Earthquake Insurance: Will You Be Covered When the Big One Hits?

Two major earthquakes and a series of aftershocks on July 4 and 5 had millions of Los Angeles residents on edge. They were the strongest quakes to hit Southern California in 20 years, with magnitudes measuring 6.4 and 7.1 at the epicenter in Ridgecrest. Surprisingly, there was little damage reported in the rural community of Ridgecrest, or 150-170 miles to the south in sprawling Los Angeles.1

The city breathed a collective sigh of relief, but the risks remain. Making matters worse, only 10% to 13% of California homeowners currently have earthquake insurance.2

California has experienced the most earthquake damage in recent history, but the U.S. Geological Survey (USGS) reports that 42 states are exposed to earthquake risks.3 Moreover, USGS research has concluded that growing seismic activity in some states is most likely related to oil and gas production.4

Damage from earthquakes is not covered by standard homeowners, renters, and business insurance policies, though separate coverage is often available.

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Catastrophic Coverage

Earthquake insurance helps provide financial protection from the sudden earth movement that can destroy buildings and their contents. It also covers debris removal and may pay for some extra living expenses while the covered home is being repaired or rebuilt.

Generally, earthquake policies are designed to help protect homeowners from suffering a total loss on their property. As a result, most policies carry a deductible ranging from 2% to 20% of the structure’s replacement value. Policy rates and deductibles depend on the age and construction of the home and how likely it is for earthquakes to occur in the region, so higher-risk states often have higher minimum deductibles.

Supplemental policies are available through private insurers; in California they are also available through a state-run program. A private-public partnership called the California Earthquake Authority (CEA) now offers homeowners an earthquake policy with a choice of deductible ranging from 5% to 25%. The coverage limit is typically the insured value of the home as stated on the accompanying homeowners policy. The CEA policy contains exclusions and special limits of coverage. Of course, the entire policy should be read for what is and what is not covered.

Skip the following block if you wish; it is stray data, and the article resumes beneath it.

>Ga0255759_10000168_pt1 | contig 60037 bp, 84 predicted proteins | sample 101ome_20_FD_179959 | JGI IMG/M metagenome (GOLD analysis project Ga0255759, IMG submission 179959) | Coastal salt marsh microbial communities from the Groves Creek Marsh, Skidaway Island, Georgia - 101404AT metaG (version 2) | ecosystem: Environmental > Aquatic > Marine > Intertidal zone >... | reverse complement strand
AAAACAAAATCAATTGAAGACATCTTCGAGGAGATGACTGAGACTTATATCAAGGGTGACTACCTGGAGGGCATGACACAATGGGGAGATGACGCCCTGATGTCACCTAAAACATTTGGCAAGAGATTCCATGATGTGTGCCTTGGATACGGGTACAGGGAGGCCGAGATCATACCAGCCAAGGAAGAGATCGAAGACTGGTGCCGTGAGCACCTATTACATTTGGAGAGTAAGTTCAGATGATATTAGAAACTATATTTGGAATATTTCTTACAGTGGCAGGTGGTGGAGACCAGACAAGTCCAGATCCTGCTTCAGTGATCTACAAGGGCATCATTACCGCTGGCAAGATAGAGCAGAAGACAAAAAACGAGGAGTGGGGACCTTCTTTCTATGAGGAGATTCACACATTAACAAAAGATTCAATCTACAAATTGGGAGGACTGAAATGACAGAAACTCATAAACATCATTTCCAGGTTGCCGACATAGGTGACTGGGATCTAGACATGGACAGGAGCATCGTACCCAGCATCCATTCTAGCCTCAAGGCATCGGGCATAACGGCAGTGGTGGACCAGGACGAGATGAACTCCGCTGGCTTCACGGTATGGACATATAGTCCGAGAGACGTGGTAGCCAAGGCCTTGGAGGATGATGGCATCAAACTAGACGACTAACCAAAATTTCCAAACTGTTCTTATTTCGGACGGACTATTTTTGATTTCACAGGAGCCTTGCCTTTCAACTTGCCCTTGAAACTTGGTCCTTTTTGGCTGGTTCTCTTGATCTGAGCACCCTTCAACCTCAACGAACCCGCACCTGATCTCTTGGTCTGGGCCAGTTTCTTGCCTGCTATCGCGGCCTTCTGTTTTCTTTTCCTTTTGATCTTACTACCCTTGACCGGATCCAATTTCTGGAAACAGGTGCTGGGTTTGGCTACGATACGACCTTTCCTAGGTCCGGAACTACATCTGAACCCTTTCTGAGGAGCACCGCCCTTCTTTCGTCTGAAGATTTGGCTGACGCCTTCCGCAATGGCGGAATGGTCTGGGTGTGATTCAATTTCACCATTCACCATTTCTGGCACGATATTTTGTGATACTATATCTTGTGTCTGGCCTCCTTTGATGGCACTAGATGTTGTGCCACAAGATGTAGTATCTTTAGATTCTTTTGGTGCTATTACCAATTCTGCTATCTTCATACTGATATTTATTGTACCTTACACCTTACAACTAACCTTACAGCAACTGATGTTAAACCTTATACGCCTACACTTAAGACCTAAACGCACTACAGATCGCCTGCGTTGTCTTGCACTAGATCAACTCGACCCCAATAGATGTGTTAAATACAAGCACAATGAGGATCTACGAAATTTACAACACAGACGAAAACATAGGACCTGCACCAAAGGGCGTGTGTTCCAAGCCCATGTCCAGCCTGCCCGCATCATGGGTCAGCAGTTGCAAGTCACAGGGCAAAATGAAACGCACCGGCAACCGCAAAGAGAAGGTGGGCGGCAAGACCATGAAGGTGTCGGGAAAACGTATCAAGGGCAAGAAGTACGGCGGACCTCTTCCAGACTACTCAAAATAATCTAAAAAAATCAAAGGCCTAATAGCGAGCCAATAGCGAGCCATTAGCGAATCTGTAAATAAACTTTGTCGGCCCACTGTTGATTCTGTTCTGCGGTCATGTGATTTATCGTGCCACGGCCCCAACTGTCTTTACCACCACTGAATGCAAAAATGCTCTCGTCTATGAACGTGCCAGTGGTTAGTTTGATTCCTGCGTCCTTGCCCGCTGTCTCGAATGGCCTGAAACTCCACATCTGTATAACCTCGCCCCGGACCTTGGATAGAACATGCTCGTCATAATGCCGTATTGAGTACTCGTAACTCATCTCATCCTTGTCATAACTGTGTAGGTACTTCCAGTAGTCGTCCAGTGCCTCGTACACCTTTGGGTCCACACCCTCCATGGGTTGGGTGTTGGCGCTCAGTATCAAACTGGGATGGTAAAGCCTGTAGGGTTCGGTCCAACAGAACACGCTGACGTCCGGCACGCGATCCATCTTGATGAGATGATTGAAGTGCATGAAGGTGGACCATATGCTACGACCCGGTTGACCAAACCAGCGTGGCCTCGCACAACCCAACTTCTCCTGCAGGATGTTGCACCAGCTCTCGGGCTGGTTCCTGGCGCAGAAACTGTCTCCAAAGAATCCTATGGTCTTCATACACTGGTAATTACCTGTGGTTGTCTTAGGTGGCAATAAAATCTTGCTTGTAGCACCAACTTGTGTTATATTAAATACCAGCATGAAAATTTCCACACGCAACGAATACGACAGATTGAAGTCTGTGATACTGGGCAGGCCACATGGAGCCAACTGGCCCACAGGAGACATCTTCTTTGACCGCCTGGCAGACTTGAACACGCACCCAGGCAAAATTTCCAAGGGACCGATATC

Retrofitting an older home (strengthening the foundation with braces and bolts) often reduces the amount of damage caused by severe shaking, and it could also lower your insurance premiums.5

Man-Made Threat

Waste-water disposal related to fracking has been blamed for inducing earthquakes in places where they were once uncommon. The USGS now publishes an earthquake hazard map that includes both natural and human-induced quakes.

The states at highest risk of man-made earthquakes are Oklahoma and Kansas, but other states have also been affected. This puts an additional 3.5 million people in harm’s way, and structures in these regions are not likely to have been built to meet seismic safety standards, making them especially vulnerable.6

Homeowners who live near oil and gas fields should look closely at earthquake endorsements to make sure they do not exclude seismic events caused by human activities.

Early-warning systems are already operating in some countries, including Japan and Mexico, and scientists are working on one for California. Even so, early detection can only provide a few seconds or minutes to prepare for the shaking.

You may want to discuss whether you have the appropriate supplemental insurance coverage with your own agent, based on your specific situation and the location of your property.